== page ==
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Durham University

Research & business

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Publication details for Dr Laura Tozer

Tozer, Laura (2019). The urban material politics of decarbonization in Stockholm, London and San Francisco. Geoforum 102: 106-115.

Author(s) from Durham

Abstract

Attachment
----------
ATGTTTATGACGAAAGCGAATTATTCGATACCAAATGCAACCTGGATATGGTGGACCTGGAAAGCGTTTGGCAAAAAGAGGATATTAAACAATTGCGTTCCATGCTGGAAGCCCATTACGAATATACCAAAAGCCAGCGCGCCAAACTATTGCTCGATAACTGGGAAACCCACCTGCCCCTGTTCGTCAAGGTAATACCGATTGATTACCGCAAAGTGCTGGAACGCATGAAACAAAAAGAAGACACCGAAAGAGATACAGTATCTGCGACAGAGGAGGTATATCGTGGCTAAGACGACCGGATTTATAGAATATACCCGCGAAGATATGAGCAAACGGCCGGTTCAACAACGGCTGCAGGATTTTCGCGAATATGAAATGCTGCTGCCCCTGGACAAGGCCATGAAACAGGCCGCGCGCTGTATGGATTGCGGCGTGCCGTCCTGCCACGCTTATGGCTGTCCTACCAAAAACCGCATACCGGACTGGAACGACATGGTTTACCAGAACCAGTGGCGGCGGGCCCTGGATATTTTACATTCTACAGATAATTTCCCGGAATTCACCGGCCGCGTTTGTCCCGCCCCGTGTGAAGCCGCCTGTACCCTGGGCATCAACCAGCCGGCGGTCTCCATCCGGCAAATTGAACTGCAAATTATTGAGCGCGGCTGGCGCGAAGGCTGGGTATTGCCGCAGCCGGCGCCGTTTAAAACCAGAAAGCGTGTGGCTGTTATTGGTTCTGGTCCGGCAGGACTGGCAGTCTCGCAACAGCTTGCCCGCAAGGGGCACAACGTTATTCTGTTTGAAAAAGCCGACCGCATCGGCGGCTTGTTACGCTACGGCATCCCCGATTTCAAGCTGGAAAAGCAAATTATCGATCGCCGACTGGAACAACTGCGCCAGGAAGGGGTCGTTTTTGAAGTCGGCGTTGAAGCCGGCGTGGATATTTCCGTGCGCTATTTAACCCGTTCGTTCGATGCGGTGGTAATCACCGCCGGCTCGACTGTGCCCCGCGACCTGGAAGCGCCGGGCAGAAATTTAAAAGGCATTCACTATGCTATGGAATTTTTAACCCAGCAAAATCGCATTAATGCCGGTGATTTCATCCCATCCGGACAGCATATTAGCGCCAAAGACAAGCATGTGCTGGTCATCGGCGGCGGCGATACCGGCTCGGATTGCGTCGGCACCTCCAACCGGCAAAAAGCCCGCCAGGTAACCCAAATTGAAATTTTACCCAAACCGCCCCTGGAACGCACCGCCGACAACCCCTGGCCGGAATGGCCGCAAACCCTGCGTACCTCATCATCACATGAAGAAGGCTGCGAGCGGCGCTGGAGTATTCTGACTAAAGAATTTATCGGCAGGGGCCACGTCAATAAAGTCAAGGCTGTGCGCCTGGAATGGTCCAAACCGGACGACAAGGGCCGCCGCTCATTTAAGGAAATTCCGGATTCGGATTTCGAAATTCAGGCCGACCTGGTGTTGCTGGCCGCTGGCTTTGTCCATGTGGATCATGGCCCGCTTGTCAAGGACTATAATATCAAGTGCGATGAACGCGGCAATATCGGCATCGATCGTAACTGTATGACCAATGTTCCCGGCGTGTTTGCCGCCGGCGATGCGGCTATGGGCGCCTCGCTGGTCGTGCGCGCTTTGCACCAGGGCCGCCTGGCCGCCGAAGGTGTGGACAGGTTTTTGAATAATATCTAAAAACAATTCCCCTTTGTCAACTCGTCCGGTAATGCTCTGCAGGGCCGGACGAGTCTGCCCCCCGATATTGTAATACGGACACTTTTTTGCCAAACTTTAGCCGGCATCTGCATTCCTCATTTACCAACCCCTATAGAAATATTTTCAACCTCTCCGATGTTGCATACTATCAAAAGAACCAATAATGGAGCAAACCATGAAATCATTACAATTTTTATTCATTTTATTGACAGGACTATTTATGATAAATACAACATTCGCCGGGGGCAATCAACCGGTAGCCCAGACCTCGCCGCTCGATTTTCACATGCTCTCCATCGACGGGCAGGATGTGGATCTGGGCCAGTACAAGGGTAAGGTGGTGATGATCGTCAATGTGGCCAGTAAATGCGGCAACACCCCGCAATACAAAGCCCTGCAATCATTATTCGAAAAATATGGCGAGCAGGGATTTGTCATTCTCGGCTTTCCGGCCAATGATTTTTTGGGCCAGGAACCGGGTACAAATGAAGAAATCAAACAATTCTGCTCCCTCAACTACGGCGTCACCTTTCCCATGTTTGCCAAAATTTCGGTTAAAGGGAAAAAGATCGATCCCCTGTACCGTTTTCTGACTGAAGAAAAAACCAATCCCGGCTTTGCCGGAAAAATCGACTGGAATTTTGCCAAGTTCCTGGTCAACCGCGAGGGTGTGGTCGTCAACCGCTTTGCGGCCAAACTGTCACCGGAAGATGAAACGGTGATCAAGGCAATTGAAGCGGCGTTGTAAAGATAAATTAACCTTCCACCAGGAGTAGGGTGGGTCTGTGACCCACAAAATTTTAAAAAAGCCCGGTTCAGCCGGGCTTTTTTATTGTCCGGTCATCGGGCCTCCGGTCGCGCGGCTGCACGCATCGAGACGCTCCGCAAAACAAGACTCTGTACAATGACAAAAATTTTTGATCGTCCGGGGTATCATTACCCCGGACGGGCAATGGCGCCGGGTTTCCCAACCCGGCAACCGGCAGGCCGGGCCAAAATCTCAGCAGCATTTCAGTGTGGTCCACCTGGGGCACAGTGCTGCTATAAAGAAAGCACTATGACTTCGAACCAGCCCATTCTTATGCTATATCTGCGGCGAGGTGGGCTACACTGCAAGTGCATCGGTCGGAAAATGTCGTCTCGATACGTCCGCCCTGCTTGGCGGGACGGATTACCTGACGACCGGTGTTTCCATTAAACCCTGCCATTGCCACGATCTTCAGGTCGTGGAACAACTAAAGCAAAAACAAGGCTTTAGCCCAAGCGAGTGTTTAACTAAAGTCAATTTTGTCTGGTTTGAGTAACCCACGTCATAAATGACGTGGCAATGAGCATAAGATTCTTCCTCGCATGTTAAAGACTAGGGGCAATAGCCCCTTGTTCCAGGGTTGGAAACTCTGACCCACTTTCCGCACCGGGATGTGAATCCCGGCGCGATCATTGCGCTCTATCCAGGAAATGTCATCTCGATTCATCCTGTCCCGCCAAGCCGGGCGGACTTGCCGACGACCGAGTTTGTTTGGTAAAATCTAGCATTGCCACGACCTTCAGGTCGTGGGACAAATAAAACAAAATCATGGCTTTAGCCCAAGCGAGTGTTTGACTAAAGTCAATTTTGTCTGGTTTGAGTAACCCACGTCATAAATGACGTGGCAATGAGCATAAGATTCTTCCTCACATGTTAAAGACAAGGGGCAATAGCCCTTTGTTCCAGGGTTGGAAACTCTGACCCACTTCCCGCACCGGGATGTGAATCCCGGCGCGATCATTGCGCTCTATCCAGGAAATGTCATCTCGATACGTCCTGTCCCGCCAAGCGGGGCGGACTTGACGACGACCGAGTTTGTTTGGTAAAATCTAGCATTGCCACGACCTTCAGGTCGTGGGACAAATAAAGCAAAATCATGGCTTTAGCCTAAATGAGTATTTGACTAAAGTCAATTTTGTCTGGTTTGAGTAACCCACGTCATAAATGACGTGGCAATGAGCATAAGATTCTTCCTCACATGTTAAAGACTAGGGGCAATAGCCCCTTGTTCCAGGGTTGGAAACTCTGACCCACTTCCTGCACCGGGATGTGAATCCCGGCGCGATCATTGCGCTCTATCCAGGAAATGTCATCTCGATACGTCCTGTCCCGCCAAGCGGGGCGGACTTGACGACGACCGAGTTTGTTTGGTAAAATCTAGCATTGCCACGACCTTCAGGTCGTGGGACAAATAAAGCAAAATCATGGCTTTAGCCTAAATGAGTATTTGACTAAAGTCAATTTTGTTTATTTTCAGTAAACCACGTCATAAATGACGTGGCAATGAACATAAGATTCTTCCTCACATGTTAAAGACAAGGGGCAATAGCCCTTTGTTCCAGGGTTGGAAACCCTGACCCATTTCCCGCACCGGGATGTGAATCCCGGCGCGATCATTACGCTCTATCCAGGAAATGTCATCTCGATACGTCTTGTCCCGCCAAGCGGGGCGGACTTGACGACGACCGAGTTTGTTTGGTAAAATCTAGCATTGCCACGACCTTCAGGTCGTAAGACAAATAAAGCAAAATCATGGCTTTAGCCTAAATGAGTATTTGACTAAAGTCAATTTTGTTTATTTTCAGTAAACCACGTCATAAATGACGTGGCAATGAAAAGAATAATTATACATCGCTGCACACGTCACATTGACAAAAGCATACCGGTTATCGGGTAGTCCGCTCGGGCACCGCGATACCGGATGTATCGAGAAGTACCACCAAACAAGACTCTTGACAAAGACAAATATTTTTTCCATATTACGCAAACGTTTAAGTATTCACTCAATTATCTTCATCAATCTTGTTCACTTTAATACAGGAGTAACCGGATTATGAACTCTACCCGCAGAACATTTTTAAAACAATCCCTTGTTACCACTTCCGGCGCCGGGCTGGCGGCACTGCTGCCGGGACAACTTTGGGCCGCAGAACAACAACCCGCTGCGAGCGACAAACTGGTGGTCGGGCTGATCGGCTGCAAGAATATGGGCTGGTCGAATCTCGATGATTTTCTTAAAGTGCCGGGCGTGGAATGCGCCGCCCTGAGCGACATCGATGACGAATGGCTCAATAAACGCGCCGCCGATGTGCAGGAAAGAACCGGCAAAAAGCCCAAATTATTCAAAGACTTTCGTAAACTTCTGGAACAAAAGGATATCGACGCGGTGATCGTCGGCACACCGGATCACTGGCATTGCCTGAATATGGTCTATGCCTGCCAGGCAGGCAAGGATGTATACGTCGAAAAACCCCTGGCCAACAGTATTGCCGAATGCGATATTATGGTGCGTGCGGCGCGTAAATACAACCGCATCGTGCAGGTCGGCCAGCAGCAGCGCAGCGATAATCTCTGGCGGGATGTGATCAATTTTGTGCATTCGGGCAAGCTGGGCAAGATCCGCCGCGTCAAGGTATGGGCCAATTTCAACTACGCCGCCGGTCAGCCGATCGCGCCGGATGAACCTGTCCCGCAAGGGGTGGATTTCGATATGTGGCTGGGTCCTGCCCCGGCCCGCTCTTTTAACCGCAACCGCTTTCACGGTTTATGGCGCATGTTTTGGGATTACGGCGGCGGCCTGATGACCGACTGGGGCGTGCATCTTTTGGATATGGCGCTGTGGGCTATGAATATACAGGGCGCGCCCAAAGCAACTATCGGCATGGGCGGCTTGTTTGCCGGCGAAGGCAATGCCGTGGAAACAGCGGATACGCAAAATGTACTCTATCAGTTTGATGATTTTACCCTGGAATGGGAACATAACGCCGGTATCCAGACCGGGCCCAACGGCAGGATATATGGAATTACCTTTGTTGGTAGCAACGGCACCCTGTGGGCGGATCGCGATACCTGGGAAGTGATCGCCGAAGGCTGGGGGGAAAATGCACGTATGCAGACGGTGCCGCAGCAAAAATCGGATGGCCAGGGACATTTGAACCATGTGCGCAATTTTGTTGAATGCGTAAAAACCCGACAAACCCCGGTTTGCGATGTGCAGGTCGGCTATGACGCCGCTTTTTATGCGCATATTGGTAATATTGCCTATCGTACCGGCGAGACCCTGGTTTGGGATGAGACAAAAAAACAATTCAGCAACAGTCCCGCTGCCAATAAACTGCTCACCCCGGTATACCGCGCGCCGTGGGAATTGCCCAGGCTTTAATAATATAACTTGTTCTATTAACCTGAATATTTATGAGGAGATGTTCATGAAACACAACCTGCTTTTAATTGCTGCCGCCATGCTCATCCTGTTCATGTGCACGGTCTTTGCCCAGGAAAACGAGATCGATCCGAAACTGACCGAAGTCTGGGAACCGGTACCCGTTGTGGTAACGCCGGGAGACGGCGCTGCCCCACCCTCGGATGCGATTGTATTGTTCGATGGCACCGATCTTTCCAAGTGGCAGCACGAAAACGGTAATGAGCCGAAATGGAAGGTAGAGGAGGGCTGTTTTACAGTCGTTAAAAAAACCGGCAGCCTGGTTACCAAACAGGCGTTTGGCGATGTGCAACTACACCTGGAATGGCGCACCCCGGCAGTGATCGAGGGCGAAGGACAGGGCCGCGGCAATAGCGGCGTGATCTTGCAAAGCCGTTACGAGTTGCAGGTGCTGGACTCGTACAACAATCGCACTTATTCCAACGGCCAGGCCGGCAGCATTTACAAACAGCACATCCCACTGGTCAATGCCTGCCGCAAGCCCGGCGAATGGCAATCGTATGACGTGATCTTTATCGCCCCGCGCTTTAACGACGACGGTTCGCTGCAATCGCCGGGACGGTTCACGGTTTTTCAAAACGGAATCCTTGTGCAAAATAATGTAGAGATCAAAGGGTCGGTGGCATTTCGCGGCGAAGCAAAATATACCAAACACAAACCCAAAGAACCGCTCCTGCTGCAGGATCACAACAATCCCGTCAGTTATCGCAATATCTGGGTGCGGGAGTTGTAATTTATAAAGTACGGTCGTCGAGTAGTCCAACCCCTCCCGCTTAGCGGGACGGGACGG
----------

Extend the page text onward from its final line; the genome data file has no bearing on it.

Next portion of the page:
This paper examines the implementation of carbon governance initiatives targeting urban buildings and energy infrastructure and uses a material politics approach to evaluate whether these practices are triggering trajectories towards decarbonization. Urban low carbon transitions suggest a substantial re-ordering of urban infrastructure. However, there is a critical need to engage with the material implications of low carbon practices since research so far has painted a picture of incremental ambitions struggling in implementation. This paper interrogates how carbon governance is implemented through urban buildings and energy systems, and the implications for urban decarbonization, by drawing on three urban case studies: Stockholm, London and San Francisco. The analysis draws on interviews with representatives from government, industry, utilities, building owners, and non-governmental organizations who are striving to achieve decarbonization in their cities. Patterns are emerging in what is being made to matter politically through the translation of carbon governance into building-energy infrastructure. In particular, the paper finds that (1) a short-term decision making timeline encourages action that incrementally reduces greenhouse gas emissions without fundamentally overcoming carbon lock-in, (2) actors are harnessing exceptional urban space to overcome the tyranny of cost-effectiveness in maintaining fossil fuel entrenchment (with concerning implications for justice and uneven development), (3) there is a pattern of individualization of responsibility for decarbonization, and (4) material politics are limiting the application of low carbon retrofits for the existing built form. Overall, this paper examines the implementation of urban carbon governance while encompassing the messy, materially embedded, and contested nature of infrastructure transformations.